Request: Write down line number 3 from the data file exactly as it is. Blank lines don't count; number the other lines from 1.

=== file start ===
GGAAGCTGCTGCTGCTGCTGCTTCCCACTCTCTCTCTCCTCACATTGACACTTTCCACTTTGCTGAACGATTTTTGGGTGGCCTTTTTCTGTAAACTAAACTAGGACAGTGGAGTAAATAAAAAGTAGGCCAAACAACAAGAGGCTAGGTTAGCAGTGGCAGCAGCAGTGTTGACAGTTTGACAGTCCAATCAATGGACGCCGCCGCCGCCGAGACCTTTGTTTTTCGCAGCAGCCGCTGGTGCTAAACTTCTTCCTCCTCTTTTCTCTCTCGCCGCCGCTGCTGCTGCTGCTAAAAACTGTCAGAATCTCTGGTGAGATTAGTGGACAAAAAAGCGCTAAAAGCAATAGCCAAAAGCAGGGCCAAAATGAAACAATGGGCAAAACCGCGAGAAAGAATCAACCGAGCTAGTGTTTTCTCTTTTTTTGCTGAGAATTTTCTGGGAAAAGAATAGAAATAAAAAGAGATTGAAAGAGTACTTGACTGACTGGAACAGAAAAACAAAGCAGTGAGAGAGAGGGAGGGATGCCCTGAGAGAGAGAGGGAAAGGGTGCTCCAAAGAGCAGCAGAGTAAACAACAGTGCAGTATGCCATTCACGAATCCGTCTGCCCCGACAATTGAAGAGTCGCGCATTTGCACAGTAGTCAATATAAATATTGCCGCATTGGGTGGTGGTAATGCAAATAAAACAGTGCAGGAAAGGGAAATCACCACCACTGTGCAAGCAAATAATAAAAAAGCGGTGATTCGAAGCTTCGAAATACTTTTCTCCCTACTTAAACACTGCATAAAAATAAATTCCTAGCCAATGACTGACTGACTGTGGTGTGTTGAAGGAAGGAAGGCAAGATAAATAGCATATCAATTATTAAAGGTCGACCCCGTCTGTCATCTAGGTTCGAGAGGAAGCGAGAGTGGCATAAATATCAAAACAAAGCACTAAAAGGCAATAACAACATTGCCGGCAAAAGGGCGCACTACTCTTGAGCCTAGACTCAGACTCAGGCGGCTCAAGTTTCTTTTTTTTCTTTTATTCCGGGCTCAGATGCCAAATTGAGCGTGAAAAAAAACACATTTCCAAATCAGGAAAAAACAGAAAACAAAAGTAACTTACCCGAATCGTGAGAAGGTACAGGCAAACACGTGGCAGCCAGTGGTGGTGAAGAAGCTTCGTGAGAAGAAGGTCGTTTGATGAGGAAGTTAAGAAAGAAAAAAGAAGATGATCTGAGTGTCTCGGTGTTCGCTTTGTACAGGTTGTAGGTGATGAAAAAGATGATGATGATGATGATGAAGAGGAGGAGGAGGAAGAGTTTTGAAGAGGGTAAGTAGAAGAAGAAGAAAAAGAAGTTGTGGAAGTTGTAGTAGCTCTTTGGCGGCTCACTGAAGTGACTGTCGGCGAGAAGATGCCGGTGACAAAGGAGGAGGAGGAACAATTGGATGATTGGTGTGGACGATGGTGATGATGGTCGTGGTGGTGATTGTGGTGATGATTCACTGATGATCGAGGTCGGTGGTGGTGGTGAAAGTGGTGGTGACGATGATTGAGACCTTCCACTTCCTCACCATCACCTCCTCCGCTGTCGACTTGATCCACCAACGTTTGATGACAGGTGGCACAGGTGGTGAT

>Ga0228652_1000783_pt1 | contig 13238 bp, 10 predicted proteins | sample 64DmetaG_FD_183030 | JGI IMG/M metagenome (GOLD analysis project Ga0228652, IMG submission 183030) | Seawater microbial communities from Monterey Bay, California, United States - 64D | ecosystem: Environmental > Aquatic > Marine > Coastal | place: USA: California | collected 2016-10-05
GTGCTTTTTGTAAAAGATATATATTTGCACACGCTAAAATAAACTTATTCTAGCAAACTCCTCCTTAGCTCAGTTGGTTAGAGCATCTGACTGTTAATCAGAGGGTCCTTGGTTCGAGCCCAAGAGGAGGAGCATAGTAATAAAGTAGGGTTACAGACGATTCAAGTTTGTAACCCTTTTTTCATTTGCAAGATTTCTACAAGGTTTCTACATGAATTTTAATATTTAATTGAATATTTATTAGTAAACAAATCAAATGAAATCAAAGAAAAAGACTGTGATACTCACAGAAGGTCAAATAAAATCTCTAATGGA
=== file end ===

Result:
GTGCTTTTTGTAAAAGATATATATTTGCACACGCTAAAATAAACTTATTCTAGCAAACTCCTCCTTAGCTCAGTTGGTTAGAGCATCTGACTGTTAATCAGAGGGTCCTTGGTTCGAGCCCAAGAGGAGGAGCATAGTAATAAAGTAGGGTTACAGACGATTCAAGTTTGTAACCCTTTTTTCATTTGCAAGATTTCTACAAGGTTTCTACATGAATTTTAATATTTAATTGAATATTTATTAGTAAACAAATCAAATGAAATCAAAGAAAAAGACTGTGATACTCACAGAAGGTCAAATAAAATCTCTAATGGA